the cost `f`

and maybe a start point `p`

.

```
function random_walk_algorithm!(M::AbstractManifold, f, p=rand(M); kwargs...)
mgo = ManifoldCostObjective(f)
return random_walk_algorithm!(M, mgo, p; kwargs...)
end
```

`random_walk_algorithm! (generic function with 3 methods)`

## Ease of Use II: the State Summary

For the case that you set `return_state=true`

the solver should return a summary of the run. When a `show`

method is provided, users can easily read such summary in a terminal. It should reflect its main parameters, if they are not too verbose and provide information about the reason it stopped and whether this indicates convergence.

Here it would for example look like

```
import Base: show
function show(io::IO, rws::RandomWalkState)
i = get_count(rws, :Iterations)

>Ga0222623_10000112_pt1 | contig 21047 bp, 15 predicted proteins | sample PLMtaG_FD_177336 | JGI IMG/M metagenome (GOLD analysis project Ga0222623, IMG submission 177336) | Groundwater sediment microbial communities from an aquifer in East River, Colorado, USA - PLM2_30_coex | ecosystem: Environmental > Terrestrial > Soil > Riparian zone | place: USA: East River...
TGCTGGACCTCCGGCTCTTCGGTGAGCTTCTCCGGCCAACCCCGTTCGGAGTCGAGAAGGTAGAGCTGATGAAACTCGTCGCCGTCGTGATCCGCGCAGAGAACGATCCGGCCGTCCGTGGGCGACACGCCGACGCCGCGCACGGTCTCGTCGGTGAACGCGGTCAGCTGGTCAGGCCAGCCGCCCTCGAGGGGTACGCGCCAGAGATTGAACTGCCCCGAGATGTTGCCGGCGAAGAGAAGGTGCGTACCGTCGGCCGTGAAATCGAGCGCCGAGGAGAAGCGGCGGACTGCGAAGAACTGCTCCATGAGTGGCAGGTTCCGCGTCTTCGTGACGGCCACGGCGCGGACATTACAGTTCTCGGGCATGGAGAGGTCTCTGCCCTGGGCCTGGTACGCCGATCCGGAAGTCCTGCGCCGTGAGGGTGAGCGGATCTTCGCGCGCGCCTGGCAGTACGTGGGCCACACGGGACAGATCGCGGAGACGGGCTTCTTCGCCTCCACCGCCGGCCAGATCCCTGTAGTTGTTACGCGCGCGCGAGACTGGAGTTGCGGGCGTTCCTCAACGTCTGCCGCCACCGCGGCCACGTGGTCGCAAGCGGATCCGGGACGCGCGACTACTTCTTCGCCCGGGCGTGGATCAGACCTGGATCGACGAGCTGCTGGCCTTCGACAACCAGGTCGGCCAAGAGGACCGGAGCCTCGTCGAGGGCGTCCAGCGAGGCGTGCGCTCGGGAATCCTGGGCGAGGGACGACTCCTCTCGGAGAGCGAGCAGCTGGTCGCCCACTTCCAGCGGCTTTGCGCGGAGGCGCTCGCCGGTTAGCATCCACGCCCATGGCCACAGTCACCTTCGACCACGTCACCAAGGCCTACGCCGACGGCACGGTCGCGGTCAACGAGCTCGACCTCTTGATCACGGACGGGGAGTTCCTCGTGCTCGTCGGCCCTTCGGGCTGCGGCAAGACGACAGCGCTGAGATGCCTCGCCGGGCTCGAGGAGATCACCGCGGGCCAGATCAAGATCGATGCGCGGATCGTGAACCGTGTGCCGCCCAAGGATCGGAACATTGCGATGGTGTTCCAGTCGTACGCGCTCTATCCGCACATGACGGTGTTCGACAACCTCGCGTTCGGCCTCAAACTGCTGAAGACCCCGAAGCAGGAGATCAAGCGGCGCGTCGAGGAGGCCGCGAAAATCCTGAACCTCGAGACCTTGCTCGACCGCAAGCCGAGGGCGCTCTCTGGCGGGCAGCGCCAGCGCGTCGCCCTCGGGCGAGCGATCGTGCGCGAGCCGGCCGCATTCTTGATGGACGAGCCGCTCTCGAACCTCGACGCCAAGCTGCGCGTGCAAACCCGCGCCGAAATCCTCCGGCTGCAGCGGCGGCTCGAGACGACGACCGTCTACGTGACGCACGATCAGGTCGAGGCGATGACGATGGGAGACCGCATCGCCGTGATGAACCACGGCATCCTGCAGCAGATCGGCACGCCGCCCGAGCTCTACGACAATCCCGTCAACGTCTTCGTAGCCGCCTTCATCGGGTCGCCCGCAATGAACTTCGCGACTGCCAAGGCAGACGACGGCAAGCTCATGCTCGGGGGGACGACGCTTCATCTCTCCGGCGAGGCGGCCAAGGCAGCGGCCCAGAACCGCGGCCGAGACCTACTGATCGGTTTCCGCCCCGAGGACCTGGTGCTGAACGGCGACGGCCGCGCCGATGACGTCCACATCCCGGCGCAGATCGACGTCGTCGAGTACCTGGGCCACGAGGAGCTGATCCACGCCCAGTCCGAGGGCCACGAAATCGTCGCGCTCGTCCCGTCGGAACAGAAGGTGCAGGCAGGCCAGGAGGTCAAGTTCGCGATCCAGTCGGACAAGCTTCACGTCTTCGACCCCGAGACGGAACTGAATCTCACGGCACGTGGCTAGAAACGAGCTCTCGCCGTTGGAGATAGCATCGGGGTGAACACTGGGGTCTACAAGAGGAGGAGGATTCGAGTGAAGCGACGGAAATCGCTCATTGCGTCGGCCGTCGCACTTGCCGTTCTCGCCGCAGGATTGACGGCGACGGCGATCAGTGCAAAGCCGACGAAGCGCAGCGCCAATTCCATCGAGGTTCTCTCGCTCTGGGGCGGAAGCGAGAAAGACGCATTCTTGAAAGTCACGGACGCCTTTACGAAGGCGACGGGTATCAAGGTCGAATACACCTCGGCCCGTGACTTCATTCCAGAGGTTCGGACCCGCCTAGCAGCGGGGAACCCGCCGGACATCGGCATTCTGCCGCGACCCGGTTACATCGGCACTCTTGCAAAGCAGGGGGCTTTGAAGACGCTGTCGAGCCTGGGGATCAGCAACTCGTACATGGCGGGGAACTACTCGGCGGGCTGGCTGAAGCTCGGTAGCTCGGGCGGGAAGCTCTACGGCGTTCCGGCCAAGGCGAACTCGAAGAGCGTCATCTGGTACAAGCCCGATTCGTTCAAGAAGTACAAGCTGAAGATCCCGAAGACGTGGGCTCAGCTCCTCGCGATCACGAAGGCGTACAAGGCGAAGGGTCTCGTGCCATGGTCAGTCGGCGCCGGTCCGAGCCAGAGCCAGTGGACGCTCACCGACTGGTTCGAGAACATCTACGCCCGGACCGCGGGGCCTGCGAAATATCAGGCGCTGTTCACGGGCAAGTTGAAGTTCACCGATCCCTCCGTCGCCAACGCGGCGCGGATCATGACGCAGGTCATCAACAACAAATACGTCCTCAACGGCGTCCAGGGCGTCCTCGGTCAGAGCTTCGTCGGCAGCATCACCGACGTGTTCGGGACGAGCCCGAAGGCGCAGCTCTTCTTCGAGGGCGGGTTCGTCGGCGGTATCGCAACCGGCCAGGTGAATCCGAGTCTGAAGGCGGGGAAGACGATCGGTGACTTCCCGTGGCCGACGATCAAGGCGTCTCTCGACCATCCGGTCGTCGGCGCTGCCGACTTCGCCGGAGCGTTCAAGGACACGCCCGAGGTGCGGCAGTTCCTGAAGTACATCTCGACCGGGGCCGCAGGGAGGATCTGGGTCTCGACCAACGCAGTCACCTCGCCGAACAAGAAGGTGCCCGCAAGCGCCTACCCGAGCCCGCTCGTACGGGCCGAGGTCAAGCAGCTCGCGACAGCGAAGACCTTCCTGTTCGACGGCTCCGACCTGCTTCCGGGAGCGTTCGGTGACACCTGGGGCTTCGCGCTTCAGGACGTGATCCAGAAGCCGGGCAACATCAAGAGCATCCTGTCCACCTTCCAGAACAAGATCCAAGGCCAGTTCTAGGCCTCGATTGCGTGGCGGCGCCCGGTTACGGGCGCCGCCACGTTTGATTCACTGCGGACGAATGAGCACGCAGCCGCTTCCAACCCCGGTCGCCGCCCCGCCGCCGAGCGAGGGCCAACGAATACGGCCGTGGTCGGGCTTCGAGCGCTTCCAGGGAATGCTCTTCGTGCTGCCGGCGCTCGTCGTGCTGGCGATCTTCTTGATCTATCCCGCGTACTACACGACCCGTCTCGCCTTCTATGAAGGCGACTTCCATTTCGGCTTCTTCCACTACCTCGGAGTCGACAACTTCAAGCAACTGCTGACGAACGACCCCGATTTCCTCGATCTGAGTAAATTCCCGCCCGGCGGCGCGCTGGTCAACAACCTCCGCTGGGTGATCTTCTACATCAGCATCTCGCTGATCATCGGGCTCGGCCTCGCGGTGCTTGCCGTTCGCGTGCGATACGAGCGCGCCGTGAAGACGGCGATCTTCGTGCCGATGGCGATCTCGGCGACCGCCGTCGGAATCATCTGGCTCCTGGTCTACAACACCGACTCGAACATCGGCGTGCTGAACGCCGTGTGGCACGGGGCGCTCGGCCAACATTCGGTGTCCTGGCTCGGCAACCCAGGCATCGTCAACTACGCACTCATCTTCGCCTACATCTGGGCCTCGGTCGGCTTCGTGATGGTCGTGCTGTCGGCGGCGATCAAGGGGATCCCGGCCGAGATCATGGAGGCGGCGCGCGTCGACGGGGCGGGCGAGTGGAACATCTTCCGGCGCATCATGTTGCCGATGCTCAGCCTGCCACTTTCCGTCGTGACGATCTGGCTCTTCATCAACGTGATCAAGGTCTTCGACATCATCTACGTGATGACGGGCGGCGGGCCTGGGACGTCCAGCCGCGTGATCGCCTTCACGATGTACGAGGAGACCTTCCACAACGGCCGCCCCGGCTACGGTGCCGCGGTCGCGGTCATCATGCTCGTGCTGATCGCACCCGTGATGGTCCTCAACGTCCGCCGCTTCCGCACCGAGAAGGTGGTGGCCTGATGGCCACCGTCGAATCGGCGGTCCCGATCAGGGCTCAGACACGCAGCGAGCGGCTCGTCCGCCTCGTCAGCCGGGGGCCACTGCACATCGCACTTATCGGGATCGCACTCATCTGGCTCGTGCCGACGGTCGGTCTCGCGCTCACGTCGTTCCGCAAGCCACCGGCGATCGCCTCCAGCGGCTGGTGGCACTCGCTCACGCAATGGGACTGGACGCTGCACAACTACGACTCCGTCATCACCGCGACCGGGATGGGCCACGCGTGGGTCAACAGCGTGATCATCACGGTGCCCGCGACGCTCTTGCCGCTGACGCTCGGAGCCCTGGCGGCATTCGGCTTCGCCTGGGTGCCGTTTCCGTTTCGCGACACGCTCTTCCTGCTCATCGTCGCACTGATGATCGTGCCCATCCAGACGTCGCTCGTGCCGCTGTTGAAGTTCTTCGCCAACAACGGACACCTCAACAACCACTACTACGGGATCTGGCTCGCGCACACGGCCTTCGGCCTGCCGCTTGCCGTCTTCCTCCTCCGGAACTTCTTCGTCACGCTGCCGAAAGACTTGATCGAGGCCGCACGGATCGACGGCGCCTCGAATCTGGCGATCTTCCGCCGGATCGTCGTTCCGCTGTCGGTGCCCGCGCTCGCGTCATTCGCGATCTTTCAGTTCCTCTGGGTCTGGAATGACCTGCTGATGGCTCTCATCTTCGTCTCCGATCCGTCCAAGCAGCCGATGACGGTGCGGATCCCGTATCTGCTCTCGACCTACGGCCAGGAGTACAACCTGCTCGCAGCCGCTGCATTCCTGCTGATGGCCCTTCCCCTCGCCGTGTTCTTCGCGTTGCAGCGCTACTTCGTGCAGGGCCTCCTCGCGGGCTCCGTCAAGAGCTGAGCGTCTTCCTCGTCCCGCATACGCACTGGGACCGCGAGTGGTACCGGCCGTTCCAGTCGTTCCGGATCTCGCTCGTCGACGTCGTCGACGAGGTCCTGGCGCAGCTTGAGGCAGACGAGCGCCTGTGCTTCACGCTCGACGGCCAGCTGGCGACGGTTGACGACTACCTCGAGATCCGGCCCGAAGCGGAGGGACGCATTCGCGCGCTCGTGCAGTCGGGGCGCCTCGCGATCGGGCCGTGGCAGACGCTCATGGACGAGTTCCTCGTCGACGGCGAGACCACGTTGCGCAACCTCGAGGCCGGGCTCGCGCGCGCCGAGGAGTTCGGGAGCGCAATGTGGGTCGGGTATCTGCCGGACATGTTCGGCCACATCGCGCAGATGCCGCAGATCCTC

Iter = (i > 0) ? "After $i iterations\n" : ""
Conv = indicates_convergence(rws.stop) ? "Yes" : "No"
s = """
# Solver state for `Manopt.jl`s Tutorial Random Walk
$Iter
## Parameters
* retraction method: $(rws.retraction_method)
* σ : $(rws.σ)
## Stopping criterion
$(status_summary(rws.stop))
This indicates convergence: $Conv"""
return print(io, s)
end
```

Now the algorithm can be easily called and provides all features of a `Manopt.jl`

algorithm. For example to see the summary, we could now just call

`q = random_walk_algorithm!(M, f; return_state=true)`

```
# Solver state for `Manopt.jl`s Tutorial Random Walk
After 200 iterations
## Parameters
* retraction method: ExponentialRetraction()
* σ : 0.1
## Stopping criterion
Max Iteration 200: reached
This indicates convergence: No
```

## Conclusion & Beyond

We saw in this tutorial how to implement a simple cost-based algorithm, to illustrate how optimization algorithms are covered in `Manopt.jl`

.

One feature we did not cover is that most algorithms allow for in-place and allocation functions, as soon as they work on more than just the cost, for example use gradients, proximal maps or Hessians. This is usually a keyword argument of the objective and hence also part of the high-level interfaces.